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Why I’m Proud to Work at Salesforce Morocco

Why I’m Proud to Work at Salesforce Morocco

From supporting a new generation to parental benefits, discover what makes senior director Wafaa so proud to work at Salesforce Morocco.

Wafaa Kirtassi (Senior Director, Customer Success Group) has been with the Salesforce ecosystem for over ten years. She was at premium Salesforce partner Kerensen Consulting when Salesforce acquired it in 2015.

As Salesforce Morocco’s country deputy and senior director leading the professional services team within Morocco, Wafaa was the perfect person to share why jobs at Salesforce Morocco are so prized.

“Salesforce is a huge company with employees all over the world,” said Wafaa, “so when I joined, I was worried about losing the start-up spirit. But joining Salesforce made more of a difference than we could ever have imagined. Incredible innovation, speed, flexibility, and closer proximity to the management.”

Being a Salesforce Morocco employee

When you work at Salesforce Morocco, you feel equality on a daily basis, according to Wafaa.

You don’t have the weight of the hierarchy. You can reach out to somebody that’s not in your organisation hierarchy, not even in the same country.

Wafaa Kirtassi

A Salesforce badge lets employees access any of the offices across the world, from Casablanca to San Francisco to Tokyo.

Achieving a good work/life balance is more than just a dream, it’s something that Salesforce supports right from the top. And how that balance looks will be different for everyone. For Wafaa it’s being able to have her son around while she’s working. “Sometimes he can be on camera and disturb a meeting, but I still have full support from my management. This flexibility and support is really important for my work/life balance.”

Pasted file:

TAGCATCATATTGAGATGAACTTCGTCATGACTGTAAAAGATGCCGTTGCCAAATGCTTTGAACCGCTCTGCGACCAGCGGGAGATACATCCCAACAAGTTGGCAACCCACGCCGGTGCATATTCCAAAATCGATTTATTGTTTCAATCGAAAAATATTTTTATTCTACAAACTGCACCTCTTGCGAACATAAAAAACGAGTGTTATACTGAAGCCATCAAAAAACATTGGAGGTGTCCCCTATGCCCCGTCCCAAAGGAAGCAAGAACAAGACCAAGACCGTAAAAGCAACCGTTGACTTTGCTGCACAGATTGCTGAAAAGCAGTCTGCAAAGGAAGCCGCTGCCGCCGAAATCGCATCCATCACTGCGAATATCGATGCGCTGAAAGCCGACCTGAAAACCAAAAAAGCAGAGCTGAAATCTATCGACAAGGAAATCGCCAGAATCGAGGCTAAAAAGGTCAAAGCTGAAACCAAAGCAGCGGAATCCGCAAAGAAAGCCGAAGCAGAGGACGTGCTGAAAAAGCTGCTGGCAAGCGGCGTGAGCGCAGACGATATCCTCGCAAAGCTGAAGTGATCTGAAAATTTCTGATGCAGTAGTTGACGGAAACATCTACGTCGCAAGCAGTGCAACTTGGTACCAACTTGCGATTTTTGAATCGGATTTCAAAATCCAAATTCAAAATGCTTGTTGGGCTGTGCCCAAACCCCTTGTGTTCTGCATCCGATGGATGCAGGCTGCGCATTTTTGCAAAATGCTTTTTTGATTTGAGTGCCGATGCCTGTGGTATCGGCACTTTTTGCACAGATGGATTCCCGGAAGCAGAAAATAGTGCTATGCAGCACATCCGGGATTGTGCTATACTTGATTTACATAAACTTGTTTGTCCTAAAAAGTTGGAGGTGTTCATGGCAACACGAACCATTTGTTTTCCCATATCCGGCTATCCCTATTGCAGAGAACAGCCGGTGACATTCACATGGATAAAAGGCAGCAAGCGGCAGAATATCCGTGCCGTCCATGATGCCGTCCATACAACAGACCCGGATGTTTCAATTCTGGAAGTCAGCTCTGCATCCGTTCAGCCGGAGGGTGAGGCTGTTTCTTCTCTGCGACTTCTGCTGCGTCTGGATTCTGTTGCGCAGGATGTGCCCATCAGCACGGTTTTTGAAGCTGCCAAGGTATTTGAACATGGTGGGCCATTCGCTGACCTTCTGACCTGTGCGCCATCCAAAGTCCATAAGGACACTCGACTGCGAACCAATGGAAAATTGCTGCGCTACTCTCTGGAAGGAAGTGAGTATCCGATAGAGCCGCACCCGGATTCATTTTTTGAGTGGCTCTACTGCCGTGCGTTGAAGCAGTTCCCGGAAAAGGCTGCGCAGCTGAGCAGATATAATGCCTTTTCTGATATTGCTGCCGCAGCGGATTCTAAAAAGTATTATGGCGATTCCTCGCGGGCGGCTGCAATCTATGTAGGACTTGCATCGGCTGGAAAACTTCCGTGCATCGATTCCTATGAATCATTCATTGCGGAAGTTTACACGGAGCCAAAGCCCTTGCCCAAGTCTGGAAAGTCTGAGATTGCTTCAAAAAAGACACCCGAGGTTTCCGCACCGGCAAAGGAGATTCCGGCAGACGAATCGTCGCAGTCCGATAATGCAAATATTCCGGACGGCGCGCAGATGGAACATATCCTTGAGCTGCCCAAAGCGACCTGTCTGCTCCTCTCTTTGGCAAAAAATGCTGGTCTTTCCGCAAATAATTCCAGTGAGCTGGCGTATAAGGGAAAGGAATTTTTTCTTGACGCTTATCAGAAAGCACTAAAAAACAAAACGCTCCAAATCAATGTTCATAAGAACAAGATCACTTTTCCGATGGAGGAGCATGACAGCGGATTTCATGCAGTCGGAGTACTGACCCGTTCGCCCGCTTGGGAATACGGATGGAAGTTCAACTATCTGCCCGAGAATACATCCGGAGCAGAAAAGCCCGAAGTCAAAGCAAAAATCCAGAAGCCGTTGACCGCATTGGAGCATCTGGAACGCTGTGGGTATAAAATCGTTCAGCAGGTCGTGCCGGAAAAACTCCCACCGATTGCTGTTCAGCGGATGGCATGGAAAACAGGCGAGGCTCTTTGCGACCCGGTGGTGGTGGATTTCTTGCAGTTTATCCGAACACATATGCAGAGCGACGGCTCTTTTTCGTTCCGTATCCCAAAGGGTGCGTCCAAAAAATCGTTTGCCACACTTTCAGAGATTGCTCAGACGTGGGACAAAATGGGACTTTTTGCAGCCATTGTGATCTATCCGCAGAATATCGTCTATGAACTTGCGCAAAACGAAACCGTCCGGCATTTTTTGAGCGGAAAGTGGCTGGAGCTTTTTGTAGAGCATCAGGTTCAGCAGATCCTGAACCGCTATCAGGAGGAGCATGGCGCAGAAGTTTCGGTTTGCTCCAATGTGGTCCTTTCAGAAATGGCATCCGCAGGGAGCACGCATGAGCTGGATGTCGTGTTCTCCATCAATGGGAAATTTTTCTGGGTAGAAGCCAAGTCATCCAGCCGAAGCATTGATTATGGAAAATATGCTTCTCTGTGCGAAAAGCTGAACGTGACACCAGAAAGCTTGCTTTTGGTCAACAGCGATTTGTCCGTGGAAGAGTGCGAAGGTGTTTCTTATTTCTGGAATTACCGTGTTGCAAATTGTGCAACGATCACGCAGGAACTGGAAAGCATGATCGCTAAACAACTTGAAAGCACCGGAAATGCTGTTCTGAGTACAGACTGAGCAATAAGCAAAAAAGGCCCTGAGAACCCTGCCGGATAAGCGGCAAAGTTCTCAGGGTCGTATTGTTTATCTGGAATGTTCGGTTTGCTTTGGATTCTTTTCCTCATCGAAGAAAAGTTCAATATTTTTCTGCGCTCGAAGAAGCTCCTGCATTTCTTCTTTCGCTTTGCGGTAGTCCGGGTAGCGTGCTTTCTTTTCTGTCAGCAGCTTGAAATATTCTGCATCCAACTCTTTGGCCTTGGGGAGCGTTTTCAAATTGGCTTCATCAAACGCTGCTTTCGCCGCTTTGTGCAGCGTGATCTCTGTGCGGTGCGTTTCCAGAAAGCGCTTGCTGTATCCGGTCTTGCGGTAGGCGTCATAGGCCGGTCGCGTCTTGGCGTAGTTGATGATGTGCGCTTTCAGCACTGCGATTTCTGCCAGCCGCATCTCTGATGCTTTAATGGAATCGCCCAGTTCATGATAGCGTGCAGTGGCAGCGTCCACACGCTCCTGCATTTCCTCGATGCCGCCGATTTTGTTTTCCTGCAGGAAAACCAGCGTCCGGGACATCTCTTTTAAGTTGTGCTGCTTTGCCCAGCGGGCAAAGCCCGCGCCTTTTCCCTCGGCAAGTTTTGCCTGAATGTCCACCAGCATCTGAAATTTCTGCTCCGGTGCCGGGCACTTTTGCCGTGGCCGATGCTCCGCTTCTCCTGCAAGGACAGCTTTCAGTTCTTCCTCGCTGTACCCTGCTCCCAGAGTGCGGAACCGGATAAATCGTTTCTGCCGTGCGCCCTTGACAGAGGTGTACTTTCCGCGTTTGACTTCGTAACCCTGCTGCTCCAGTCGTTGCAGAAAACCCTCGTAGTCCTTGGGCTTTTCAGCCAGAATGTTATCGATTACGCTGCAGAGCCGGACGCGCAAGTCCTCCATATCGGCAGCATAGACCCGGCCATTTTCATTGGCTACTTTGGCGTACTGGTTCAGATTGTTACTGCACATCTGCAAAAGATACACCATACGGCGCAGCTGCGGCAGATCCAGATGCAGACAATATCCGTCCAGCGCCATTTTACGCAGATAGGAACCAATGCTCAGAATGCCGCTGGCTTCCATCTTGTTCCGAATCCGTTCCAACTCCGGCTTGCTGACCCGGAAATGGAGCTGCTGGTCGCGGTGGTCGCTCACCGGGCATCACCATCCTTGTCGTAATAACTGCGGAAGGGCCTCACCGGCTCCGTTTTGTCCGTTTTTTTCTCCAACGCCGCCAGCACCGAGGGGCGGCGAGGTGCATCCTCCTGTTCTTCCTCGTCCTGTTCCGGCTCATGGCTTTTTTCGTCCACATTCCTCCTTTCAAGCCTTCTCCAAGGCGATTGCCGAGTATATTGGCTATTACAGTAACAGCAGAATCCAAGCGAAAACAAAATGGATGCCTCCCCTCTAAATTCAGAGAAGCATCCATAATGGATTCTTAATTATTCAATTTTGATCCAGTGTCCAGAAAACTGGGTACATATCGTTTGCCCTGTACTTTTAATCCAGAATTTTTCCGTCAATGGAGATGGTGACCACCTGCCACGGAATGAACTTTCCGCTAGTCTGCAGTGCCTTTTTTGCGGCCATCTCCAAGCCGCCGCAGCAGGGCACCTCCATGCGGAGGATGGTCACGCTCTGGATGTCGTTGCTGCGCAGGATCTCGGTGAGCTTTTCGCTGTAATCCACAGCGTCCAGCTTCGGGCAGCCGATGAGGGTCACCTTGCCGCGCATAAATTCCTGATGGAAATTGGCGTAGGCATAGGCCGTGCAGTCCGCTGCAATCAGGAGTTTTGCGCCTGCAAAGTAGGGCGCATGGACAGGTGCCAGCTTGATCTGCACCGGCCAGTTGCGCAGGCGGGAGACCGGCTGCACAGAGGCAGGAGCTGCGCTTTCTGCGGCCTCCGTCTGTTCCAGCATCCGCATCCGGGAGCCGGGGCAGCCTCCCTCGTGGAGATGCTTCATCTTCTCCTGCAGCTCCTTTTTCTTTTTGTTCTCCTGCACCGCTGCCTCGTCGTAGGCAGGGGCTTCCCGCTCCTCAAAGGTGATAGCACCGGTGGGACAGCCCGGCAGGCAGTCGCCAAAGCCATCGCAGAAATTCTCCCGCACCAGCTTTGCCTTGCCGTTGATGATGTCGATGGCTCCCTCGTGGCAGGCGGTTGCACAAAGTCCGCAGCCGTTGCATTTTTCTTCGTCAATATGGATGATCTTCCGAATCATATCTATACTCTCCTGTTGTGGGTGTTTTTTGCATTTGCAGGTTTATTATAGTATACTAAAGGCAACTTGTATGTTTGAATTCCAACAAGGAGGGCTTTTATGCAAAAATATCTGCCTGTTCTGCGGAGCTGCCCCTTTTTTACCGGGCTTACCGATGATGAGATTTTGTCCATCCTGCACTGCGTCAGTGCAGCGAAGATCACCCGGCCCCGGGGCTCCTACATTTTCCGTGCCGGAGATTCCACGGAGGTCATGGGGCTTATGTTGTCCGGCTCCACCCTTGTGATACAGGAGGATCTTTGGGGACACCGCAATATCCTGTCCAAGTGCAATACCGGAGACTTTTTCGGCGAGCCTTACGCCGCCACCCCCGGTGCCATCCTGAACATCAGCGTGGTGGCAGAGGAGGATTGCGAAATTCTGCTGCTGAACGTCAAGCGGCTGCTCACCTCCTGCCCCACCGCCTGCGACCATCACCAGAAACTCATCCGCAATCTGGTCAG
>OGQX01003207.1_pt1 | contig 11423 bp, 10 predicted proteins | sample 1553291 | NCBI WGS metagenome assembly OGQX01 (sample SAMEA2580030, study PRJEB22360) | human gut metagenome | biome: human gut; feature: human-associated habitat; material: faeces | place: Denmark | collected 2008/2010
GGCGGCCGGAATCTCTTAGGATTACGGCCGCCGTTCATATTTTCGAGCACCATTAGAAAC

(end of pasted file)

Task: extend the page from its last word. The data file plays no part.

Speaking of having children, jobs at Salesforce come with other great benefits for parents. Paid parental leave means employees are able to leave work to deal with family emergencies. It also covers the time off when employees or their partners have children, which in Morocco is usually three months for the mother and three days for the father.

Parents who work at Salesforce are entitled to six months (for the primary caregiver) and three months (for the secondary caregiver). Continuing with the value of equality, it doesn’t have to be the mother who gets the primary caregiver’s six months.

Growth and ambition at Salesforce Morocco

Thanks to investment and tripling employee numbers over the last two years, new opportunities developed, even during the pandemic. In fact, the pandemic was a catalyst to invest more. The ability to work from anywhere was important, and Salesforce was able to swiftly and successfully adapt. Salesforce Morocco employees were given extra flexibility in terms of materials, equipment, and even a reliable caregiver whenever a little extra support was needed so employees could attend to work matters.

We still have that flexibility in terms of time. I get to manage my time as I want, and it’s so important.

Wafaa Kirtassi

There are other reasons for the current growth. Salesforce Morocco employs high-quality people who are graduating as engineers. People in Morocco generally speak at least three languages, and the country has the same tech and time zone as places like London, Paris, and Munich. Not only that, but they’re only a three-hour flight away if they’re needed to be on site in Europe.

A new generation of Salesforce Morocco employees

“We are so well-known by recent graduates, and invest a lot in them with training and certifications,” said Wafaa. “We’re building the new generation of Salesforce trailblazers and we plan to nurture them.”

It’s not just Salesforce itself, it’s important to remember the Salesforce ecosystem that includes partners, customers, and developers.

We love to invest in our people, knowing that we can supply our whole ecosystem with talented system architects and more.

Wafaa Kirtassi

Salesforce is ahead in terms of a new generation of women in tech roles, something that Morocco also leads in. According to a recent UNESCO study, Morocco has one of the highest rates of women graduating in engineering, at 42.2%.

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